All four of us, at some time have stayed in the small settlement of Cataviña in Baja Mexico and some how I had a mental block on the name of the town that we were going to next – Calvinia.
To get there, we again needed to climb up the Bokkeveld Escarpment at Vanrhynsdorp Pass, the twisting pass to Nieuwoudtville that had been shrouded in clouds when we were last here on 26 September. This time it was nice and clear and we pulled over into the car park at the top of the hill for some scenic shots of the Knersvlakte that stretched out before us. We had seen many interesting plants here and enjoyed taking their pictures.
At the view-point car park (S2733), David told us that this had been called ‘Compton’s Corner’ by Gordon Rowley when he had visited here in the 1970s. Various succulents named after Robert Compton, Director of the National Botanic Garden at Kirstenbosch grew here, I don’t recall which – IPNI lists an amazing 121 taxa of plants with the epithet comptonii, but if David reads these notes, he might drop me a line with the full story. Alternatively, when I visit Gordon for another cup of tea, he might tell us the story himself. It’ll be a good opportunity to pick his brain on the many Crassula, Anacampseros and Avonia that we photographed and still await an ID.
These days a barbed wire fence stands between the car park and where David remembered the plants grew. David had already disappeared over the fence, while Cliff and I searched for an easier access point. I was already in and helped Cliff by steadying the fence when a pick-up truck pulled in and the driver asked us, angrily,what we were up to. ‘Hoping to take pictures of some succulent plants’, we explained. ‘You’re on private land, my land, get off!’ We apologised and tried to explain that there were no signs to indicate where we should go to ask permission – there were no obvious buildings around where we could have asked. He did not want to listen, watched briefly as I climbed back out of his land and drove off. I dare say that we could have climbed back again, but the man was right, we had been in the wrong, so disappointed to have failed on this stop to see the plants, we returned to the car. A bit later, David joined us again, surprised that we had not followed him – I believe that he took some pictures of the plants that we had hoped to see.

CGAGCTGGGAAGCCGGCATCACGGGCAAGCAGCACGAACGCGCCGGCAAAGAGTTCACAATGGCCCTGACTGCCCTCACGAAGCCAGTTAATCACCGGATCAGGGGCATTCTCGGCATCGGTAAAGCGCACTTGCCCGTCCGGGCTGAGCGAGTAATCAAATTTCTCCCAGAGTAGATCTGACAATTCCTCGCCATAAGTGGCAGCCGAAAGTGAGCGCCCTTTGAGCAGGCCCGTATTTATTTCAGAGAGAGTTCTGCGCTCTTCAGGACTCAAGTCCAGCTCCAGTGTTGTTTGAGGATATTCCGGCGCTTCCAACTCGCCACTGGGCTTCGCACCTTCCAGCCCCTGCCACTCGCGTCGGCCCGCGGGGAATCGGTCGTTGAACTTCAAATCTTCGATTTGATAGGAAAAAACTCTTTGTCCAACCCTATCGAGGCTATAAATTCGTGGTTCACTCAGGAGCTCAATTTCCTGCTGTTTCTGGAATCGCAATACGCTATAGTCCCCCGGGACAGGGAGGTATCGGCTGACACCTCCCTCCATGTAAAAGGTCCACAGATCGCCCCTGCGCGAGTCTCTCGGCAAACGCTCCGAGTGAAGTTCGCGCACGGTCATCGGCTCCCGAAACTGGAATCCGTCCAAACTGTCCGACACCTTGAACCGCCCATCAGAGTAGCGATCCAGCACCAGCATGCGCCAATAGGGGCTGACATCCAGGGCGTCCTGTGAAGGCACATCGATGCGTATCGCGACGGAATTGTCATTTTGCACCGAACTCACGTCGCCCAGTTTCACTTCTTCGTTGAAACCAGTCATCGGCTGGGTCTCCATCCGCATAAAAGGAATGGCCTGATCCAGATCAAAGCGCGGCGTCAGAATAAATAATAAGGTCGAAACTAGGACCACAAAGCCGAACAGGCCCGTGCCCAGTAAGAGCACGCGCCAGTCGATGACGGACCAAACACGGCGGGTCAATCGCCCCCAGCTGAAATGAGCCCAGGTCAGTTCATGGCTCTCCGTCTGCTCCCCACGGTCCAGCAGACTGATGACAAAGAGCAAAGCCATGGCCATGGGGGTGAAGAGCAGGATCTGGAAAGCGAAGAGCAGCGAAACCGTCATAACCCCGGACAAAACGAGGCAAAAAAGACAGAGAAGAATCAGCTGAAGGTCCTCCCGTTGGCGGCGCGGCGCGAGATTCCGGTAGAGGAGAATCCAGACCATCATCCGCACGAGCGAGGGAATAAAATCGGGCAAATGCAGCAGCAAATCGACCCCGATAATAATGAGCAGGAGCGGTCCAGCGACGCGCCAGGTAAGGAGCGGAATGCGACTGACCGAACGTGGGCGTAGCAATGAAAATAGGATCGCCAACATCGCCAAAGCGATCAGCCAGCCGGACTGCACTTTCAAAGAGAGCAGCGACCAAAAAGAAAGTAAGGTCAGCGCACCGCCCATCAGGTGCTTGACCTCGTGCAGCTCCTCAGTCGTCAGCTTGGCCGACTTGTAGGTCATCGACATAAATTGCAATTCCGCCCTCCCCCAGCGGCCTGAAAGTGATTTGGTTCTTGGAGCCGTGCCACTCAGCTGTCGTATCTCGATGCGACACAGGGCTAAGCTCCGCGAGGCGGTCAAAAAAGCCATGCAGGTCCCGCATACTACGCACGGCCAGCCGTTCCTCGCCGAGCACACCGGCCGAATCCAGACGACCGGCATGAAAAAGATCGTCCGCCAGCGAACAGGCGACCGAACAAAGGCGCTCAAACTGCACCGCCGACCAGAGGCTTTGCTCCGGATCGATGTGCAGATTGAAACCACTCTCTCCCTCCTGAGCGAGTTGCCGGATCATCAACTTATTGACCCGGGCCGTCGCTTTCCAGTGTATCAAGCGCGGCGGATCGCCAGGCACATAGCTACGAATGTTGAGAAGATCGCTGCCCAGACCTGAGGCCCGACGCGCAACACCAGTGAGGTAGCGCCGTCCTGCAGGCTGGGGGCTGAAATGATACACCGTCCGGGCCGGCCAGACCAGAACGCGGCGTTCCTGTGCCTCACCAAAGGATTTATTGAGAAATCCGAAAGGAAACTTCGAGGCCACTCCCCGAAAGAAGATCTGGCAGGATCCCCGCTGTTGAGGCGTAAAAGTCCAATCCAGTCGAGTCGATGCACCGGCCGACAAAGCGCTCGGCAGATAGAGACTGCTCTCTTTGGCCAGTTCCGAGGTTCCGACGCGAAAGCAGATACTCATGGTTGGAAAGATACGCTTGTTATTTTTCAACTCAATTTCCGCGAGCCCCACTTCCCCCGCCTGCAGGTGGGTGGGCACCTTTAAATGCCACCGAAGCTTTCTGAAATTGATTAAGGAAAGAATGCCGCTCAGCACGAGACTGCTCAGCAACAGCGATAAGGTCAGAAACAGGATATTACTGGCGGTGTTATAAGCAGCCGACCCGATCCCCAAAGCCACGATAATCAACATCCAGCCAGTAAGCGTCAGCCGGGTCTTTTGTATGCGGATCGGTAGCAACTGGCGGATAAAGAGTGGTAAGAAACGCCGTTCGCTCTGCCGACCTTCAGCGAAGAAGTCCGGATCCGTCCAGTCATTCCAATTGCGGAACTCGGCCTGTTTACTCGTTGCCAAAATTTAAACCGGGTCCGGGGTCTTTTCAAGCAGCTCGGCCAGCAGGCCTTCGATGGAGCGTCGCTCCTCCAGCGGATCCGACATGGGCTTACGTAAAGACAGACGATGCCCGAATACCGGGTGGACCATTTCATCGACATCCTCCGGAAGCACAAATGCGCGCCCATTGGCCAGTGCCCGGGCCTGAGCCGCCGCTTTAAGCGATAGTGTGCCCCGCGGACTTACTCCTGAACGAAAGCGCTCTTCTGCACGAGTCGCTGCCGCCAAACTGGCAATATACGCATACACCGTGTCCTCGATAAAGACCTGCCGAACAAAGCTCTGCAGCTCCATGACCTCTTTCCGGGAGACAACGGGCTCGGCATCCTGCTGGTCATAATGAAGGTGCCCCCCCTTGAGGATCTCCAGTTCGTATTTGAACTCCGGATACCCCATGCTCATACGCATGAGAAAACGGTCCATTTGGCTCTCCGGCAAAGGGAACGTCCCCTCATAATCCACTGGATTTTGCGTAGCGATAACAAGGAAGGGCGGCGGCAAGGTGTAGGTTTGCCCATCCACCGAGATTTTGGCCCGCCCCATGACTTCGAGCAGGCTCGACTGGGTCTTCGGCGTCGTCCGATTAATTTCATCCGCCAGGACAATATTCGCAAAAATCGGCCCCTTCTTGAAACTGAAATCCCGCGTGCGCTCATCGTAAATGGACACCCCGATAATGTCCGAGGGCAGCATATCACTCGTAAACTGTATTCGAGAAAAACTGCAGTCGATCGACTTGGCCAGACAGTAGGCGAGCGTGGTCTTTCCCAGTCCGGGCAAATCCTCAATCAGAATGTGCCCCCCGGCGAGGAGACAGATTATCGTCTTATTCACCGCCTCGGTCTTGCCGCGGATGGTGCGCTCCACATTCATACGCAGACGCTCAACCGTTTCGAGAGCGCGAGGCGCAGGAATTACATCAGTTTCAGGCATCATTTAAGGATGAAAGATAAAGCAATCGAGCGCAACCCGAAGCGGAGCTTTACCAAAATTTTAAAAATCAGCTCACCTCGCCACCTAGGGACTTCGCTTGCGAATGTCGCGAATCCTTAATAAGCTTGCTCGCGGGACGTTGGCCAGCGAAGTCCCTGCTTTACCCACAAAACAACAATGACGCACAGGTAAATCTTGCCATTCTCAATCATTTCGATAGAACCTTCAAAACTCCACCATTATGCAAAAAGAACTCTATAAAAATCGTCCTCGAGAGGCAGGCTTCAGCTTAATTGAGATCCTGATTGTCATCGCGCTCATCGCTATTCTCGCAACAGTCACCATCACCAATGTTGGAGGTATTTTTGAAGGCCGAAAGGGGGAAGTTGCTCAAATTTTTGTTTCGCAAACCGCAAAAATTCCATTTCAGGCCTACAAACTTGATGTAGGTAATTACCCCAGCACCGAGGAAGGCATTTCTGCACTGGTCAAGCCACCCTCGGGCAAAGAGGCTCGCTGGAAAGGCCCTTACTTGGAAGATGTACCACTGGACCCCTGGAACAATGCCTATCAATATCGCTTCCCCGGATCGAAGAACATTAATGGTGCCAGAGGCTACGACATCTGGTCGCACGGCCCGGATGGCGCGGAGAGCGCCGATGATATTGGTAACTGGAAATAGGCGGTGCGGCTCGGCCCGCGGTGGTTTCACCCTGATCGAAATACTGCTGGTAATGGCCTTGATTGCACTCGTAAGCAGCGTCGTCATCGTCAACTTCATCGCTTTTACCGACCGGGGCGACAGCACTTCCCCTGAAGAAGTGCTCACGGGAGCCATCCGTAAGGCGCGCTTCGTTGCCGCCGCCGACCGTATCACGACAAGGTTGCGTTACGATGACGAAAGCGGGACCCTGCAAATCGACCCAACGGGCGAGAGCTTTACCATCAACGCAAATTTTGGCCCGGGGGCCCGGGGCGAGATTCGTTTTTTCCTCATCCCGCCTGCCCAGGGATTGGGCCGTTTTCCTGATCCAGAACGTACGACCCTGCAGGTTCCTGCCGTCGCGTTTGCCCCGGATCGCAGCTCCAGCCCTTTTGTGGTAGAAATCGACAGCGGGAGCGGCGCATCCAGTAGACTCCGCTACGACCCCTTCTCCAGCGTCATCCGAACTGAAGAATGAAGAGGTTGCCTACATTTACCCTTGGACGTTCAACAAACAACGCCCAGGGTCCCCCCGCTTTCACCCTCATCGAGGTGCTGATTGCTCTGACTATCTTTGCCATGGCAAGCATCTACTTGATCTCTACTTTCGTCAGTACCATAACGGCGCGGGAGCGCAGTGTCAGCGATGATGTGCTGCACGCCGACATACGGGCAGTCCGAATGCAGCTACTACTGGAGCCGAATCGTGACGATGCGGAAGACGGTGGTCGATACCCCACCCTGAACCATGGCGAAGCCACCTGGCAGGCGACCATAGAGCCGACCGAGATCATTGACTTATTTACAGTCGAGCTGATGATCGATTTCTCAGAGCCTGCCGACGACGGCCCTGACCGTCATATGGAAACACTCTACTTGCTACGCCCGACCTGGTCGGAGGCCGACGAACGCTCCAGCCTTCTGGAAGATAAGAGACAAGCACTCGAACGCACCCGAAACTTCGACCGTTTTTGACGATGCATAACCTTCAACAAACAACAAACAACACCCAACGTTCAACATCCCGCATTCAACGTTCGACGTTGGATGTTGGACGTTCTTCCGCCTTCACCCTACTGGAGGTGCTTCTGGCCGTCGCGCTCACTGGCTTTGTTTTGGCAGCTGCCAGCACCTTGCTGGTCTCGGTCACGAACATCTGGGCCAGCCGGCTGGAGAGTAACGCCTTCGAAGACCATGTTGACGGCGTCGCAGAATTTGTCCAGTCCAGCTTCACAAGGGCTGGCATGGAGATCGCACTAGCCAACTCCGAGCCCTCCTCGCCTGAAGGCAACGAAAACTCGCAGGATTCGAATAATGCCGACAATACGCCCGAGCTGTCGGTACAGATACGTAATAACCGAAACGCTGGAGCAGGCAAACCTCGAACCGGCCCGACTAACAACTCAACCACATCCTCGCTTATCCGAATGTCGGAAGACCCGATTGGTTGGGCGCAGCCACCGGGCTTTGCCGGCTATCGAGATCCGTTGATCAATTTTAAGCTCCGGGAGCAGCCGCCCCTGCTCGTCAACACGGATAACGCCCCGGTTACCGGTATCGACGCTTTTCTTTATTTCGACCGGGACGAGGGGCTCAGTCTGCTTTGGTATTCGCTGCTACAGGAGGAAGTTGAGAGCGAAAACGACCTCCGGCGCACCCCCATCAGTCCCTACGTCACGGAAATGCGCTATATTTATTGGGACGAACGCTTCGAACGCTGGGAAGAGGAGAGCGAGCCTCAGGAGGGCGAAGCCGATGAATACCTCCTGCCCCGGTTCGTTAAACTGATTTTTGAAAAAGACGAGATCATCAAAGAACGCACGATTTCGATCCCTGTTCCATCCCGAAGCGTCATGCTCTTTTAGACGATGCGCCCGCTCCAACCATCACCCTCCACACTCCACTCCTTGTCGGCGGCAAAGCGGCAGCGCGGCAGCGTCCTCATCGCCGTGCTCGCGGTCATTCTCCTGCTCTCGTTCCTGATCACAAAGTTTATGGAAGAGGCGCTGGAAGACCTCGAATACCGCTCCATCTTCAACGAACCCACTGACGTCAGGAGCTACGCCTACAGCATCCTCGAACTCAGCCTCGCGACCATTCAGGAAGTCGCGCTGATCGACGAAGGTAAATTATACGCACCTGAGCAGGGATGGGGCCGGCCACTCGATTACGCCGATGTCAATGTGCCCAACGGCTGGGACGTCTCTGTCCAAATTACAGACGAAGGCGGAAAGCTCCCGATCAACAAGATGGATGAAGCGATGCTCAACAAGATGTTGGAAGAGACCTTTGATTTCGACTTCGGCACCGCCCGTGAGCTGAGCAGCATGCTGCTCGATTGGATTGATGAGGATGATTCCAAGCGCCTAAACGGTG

Next we headed for a location for which David had received information. It was quite a bit out of our way, but we had travelled all the way to South Africa to see plants, so a few extra miles were not an issue for this special plant:
Exciting! Isn’t it? In this and many other gravel / sand pans around it in the rocky surface grew a range of exciting miniature succulent plants! Lets take a look at them;
‘fragaroides’ = like a strawberry. I first learned about this plant when I read its description as a new species in Bradleya 29 (pages 51 to 56), less than a year ago and had not imagined that I would be face to face with it so soon.
On the other hand, I took some persuading that this, to me, ugly plant is highly desirable amongst collectors of succulent and caudiciform plants. Why? Answers on a post card …. Beauty is in the eye of the beholder I guess.
Now that I have seen it in habitat, perhaps I should try to grow this quartet, bought from European nurseries, in my collection in its own gravel pan.
It has been suggested that I’m a bit of a cactus and now succulent plant tourist, as I try to avoid endurance walks to see plants in remote places. I have nothing against making the effort to seeing plants in remote places, but I love it when the journey can be made by car!
For me this was one of the best stops of the trip!